Download the course syllabus PUDM_2003_C_ROBINSON_Sp12 (PDF)
Design 4 – 2487 – PUDM 2003 – C, Visual Organization and Information Design
When: Jan 24, 2012 – May 08, 2012, Tuesdays 3:00 pm – 5:40 pm
Where: Arnhold Hall 55 W13th 407
Instructor: Andrew C. Robinson
How can information design be used to make sense of complex data, events, processes and organization systems? And how can information design inform good (and bad) decisions? How does can it be used to learn something new, tell stories and build awareness about the ourselves and the world we live in? We will be exploring these ideas in Design 4
Students will explore information design by examining and creating visual communication in the form of icon and symbols, pictogram systems, page layouts, diagrams, charts, maps and instructional material. The class involves a studio and will draw upon previous design and technology skills.
Prerequisites: Design 1, 2, and 3
The coursework will include in-class and out-of-class projects that demonstrate on-going development in visual analysis, design, and presentation skills. There will be two core project themes that inform project work in class, and multiple activities and deliverables will be explored in each project.
The following are concepts and themes that inform the content of our work for Design 4.
The focus of this semester will be on learning information graphic tools and techniques for narrative and navigational based graphics. How do you tell your audience the story? and how do you lead your audience through the information? We will critique our work on both on design merit and it’s ability to communicate the information and the message to a target audience.
Each task (assignment or project) in this class will center on a theme or topic. Based on the lectures and exercises from class, you will do research and apply information design tools and techniques to create visualizations about this theme or topic. The tools you use will include InDesign, Illustrator, Photoshop, and may also include iMovie, After Effects, Sketch-up. etc. Diagraming techniques include pictograms, ideograms, time-lines, quantitative charts, flow charts, instructions, storyboards, and maps. You will use these tools and techniques to deliver projects that include presentations, posters, movies etc.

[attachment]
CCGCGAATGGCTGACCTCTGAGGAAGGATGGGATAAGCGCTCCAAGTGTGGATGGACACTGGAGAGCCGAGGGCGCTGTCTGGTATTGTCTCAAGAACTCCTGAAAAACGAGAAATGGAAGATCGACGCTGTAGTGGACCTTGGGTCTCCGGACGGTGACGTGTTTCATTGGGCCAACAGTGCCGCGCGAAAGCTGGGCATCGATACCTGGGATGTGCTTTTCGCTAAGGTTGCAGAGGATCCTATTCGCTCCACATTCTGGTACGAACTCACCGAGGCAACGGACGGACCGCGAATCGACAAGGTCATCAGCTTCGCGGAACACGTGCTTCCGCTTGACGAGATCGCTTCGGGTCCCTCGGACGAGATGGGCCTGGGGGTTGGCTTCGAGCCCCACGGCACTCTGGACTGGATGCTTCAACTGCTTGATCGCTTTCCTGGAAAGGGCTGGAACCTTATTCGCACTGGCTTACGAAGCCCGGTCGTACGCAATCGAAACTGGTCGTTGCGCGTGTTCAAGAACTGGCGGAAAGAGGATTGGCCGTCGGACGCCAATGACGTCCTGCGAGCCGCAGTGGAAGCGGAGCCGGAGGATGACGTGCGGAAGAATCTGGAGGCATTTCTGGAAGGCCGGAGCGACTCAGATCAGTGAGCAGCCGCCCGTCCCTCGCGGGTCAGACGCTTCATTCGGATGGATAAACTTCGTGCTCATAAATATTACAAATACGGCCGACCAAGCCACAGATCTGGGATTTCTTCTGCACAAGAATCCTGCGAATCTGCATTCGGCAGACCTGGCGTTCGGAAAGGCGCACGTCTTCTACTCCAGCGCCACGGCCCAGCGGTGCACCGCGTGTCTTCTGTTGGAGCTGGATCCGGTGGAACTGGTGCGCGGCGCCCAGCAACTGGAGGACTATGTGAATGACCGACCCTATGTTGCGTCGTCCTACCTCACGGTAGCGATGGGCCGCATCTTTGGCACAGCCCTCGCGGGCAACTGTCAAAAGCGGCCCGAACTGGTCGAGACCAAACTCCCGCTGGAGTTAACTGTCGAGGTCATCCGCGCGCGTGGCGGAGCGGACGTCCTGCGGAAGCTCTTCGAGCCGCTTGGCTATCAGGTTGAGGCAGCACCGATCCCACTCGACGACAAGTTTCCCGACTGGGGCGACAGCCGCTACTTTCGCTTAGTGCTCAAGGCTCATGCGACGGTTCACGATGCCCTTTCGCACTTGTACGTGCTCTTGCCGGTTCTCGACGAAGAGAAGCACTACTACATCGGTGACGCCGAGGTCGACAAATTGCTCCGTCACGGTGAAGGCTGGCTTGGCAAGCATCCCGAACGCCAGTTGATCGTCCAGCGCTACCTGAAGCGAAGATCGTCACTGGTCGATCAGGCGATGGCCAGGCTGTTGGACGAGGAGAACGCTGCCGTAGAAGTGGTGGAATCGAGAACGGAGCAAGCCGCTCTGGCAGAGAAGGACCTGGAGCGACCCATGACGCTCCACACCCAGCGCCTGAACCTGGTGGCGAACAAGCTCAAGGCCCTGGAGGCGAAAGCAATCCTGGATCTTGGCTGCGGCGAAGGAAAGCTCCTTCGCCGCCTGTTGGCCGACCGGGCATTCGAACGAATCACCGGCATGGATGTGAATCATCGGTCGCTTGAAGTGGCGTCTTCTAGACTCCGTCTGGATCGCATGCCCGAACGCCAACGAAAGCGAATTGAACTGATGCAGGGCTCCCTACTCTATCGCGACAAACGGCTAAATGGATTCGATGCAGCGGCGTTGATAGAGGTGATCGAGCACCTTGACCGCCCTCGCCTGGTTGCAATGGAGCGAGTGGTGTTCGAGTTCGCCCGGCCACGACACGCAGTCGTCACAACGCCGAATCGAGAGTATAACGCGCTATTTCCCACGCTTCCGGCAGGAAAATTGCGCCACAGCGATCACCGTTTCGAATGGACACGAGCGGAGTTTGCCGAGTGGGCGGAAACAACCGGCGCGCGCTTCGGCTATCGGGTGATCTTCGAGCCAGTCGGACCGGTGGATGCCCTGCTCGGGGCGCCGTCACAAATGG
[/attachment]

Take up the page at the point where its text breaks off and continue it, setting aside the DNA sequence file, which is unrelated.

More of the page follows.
Core Values at Parsons
Parsons mission is to preparing students to creatively and critically address the complex human conditions of 21st century culture.
Students and Faculty share a commitment to:
*the Urban – making New York City and other urban areas our laboratories and
sites for research and making, reflecting the urgent needs and possibilities of 21st
Century art and design and beyond;
*Sustainability – addressing the need to work for both human and environmental
sustainability through understanding and designing systems that allow for or
produce longevity and renewal;
*Diversity – being an institutional leader in addressing historic under-representation
(of people of color, LGBT people, and others)(?) in art and design schools and the professional fields they help to create, especially insofar as so many different people locally and globally are impacted by and interact with designed goods, systems, and spaces;
*the Global – fostering students’ understanding of political and social economies,
global dynamics of exchange and production, and historical specificities in order to
prepare them to work creatively and ethically in a changing world;
*Art and Design as Agents for Social Change – challenging students, and the
members of the Parsons community, to understand our work in relationship to its
social and political possibilities, following on the legacy of the New School, and
updating it for our present and the future.
Process work is valued in this course and is considered a key element to good design. When applicable, students will be asked to bring in supporting material for each project presented to reviewers and to the professor.
This will include the following design process (Applied Design Thinking) stages:
1) Define the problem